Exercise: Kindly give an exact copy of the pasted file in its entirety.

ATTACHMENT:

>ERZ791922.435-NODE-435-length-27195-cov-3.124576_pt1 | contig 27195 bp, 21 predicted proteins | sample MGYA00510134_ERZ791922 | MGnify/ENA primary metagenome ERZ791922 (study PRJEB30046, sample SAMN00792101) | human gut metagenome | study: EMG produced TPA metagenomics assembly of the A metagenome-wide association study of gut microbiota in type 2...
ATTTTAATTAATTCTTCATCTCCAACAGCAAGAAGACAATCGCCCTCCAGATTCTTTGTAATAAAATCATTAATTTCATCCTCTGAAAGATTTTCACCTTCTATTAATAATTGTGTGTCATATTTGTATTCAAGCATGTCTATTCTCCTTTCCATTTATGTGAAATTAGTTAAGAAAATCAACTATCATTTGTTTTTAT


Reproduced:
>ERZ791922.435-NODE-435-length-27195-cov-3.124576_pt1 | contig 27195 bp, 21 predicted proteins | sample MGYA00510134_ERZ791922 | MGnify/ENA primary metagenome ERZ791922 (study PRJEB30046, sample SAMN00792101) | human gut metagenome | study: EMG produced TPA metagenomics assembly of the A metagenome-wide association study of gut microbiota in type 2...
ATTTTAATTAATTCTTCATCTCCAACAGCAAGAAGACAATCGCCCTCCAGATTCTTTGTAATAAAATCATTAATTTCATCCTCTGAAAGATTTTCACCTTCTATTAATAATTGTGTGTCATATTTGTATTCAAGCATGTCTATTCTCCTTTCCATTTATGTGAAATTAGTTAAGAAAATCAACTATCATTTGTTTTTAT